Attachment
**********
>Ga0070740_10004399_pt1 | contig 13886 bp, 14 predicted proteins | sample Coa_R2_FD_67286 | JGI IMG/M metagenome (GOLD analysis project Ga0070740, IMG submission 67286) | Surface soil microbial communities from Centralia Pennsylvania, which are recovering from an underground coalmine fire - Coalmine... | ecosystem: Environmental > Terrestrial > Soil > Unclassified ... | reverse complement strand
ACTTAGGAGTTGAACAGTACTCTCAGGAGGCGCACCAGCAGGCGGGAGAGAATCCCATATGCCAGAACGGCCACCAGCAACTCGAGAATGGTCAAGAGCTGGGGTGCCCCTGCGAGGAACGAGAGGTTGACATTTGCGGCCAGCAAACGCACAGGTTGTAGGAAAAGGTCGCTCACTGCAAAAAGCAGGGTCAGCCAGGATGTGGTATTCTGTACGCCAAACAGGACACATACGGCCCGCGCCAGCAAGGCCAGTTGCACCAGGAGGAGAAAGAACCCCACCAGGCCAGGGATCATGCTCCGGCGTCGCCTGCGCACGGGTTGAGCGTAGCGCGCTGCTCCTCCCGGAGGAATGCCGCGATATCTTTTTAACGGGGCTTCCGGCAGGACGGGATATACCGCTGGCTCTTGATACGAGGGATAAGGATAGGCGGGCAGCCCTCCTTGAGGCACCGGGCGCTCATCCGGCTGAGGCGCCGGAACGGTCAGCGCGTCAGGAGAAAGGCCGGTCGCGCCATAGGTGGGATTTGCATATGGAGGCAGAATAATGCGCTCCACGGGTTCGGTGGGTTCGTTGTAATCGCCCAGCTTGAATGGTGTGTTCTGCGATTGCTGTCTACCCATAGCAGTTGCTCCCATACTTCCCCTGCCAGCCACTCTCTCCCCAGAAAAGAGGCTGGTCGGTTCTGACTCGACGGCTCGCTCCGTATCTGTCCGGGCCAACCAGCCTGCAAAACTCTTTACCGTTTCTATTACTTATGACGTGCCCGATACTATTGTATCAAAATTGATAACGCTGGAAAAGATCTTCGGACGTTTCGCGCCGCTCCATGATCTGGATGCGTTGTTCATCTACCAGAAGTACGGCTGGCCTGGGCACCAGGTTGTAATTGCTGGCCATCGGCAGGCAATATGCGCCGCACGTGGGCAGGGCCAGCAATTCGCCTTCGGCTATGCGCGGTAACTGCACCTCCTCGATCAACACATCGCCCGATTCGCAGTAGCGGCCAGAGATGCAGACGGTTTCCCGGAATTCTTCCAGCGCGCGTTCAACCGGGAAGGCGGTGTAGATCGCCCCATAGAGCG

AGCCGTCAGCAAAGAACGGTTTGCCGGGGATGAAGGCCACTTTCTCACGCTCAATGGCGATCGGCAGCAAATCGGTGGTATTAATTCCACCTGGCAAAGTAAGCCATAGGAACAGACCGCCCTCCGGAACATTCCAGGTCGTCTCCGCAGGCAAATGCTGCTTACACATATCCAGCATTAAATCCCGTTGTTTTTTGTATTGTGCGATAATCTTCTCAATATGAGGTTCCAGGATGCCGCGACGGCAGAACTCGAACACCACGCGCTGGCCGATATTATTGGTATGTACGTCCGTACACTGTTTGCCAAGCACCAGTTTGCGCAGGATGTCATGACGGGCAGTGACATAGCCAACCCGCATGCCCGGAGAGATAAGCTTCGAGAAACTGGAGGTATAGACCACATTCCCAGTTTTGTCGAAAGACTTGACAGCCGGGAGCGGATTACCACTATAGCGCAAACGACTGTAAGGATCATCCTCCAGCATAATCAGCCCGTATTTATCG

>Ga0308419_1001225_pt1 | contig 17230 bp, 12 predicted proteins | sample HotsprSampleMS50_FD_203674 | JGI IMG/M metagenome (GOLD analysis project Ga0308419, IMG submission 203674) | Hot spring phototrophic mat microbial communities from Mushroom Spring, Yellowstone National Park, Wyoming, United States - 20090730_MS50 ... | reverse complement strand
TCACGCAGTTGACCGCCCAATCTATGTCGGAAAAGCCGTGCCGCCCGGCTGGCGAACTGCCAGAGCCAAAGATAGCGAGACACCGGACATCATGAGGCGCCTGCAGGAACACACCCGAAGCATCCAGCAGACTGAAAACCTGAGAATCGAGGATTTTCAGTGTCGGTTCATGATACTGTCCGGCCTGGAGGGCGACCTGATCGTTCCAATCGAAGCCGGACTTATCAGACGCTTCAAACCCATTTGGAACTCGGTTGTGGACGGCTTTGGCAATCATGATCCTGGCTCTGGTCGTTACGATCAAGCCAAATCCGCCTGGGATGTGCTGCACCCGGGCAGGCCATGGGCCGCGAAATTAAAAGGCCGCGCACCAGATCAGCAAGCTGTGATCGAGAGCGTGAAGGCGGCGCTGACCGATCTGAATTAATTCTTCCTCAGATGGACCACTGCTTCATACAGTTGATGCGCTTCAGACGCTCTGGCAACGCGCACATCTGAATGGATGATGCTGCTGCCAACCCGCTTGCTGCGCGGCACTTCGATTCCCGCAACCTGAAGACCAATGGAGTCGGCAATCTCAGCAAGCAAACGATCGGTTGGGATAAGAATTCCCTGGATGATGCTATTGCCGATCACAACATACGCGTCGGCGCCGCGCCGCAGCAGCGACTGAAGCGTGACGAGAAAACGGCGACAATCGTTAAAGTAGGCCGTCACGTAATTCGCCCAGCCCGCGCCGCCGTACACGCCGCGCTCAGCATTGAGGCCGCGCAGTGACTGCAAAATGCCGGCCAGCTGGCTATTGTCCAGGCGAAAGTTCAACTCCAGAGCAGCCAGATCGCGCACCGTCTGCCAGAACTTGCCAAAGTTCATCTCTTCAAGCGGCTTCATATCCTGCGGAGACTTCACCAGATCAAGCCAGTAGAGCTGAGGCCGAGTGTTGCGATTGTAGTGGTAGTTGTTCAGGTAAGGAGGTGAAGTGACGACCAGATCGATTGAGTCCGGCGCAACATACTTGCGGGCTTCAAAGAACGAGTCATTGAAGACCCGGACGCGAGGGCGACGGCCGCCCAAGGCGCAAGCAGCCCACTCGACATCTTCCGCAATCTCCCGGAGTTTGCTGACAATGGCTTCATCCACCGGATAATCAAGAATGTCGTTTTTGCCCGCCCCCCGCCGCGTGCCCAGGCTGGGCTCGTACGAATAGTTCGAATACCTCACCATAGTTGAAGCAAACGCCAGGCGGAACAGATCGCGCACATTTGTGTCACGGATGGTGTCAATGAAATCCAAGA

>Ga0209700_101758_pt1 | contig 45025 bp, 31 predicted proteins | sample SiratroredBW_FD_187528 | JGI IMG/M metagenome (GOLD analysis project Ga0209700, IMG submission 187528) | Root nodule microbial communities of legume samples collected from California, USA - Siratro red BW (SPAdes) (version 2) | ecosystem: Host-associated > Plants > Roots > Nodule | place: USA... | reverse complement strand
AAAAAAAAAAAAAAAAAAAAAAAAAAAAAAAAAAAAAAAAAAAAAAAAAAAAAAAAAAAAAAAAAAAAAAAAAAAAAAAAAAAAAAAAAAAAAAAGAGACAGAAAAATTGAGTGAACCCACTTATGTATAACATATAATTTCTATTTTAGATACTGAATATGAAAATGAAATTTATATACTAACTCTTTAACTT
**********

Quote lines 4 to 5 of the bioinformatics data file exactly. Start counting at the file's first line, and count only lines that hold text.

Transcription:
>Ga0308419_1001225_pt1 | contig 17230 bp, 12 predicted proteins | sample HotsprSampleMS50_FD_203674 | JGI IMG/M metagenome (GOLD analysis project Ga0308419, IMG submission 203674) | Hot spring phototrophic mat microbial communities from Mushroom Spring, Yellowstone National Park, Wyoming, United States - 20090730_MS50 ... | reverse complement strand
TCACGCAGTTGACCGCCCAATCTATGTCGGAAAAGCCGTGCCGCCCGGCTGGCGAACTGCCAGAGCCAAAGATAGCGAGACACCGGACATCATGAGGCGCCTGCAGGAACACACCCGAAGCATCCAGCAGACTGAAAACCTGAGAATCGAGGATTTTCAGTGTCGGTTCATGATACTGTCCGGCCTGGAGGGCGACCTGATCGTTCCAATCGAAGCCGGACTTATCAGACGCTTCAAACCCATTTGGAACTCGGTTGTGGACGGCTTTGGCAATCATGATCCTGGCTCTGGTCGTTACGATCAAGCCAAATCCGCCTGGGATGTGCTGCACCCGGGCAGGCCATGGGCCGCGAAATTAAAAGGCCGCGCACCAGATCAGCAAGCTGTGATCGAGAGCGTGAAGGCGGCGCTGACCGATCTGAATTAATTCTTCCTCAGATGGACCACTGCTTCATACAGTTGATGCGCTTCAGACGCTCTGGCAACGCGCACATCTGAATGGATGATGCTGCTGCCAACCCGCTTGCTGCGCGGCACTTCGATTCCCGCAACCTGAAGACCAATGGAGTCGGCAATCTCAGCAAGCAAACGATCGGTTGGGATAAGAATTCCCTGGATGATGCTATTGCCGATCACAACATACGCGTCGGCGCCGCGCCGCAGCAGCGACTGAAGCGTGACGAGAAAACGGCGACAATCGTTAAAGTAGGCCGTCACGTAATTCGCCCAGCCCGCGCCGCCGTACACGCCGCGCTCAGCATTGAGGCCGCGCAGTGACTGCAAAATGCCGGCCAGCTGGCTATTGTCCAGGCGAAAGTTCAACTCCAGAGCAGCCAGATCGCGCACCGTCTGCCAGAACTTGCCAAAGTTCATCTCTTCAAGCGGCTTCATATCCTGCGGAGACTTCACCAGATCAAGCCAGTAGAGCTGAGGCCGAGTGTTGCGATTGTAGTGGTAGTTGTTCAGGTAAGGAGGTGAAGTGACGACCAGATCGATTGAGTCCGGCGCAACATACTTGCGGGCTTCAAAGAACGAGTCATTGAAGACCCGGACGCGAGGGCGACGGCCGCCCAAGGCGCAAGCAGCCCACTCGACATCTTCCGCAATCTCCCGGAGTTTGCTGACAATGGCTTCATCCACCGGATAATCAAGAATGTCGTTTTTGCCCGCCCCCCGCCGCGTGCCCAGGCTGGGCTCGTACGAATAGTTCGAATACCTCACCATAGTTGAAGCAAACGCCAGGCGGAACAGATCGCGCACATTTGTGTCACGGATGGTGTCAATGAAATCCAAGA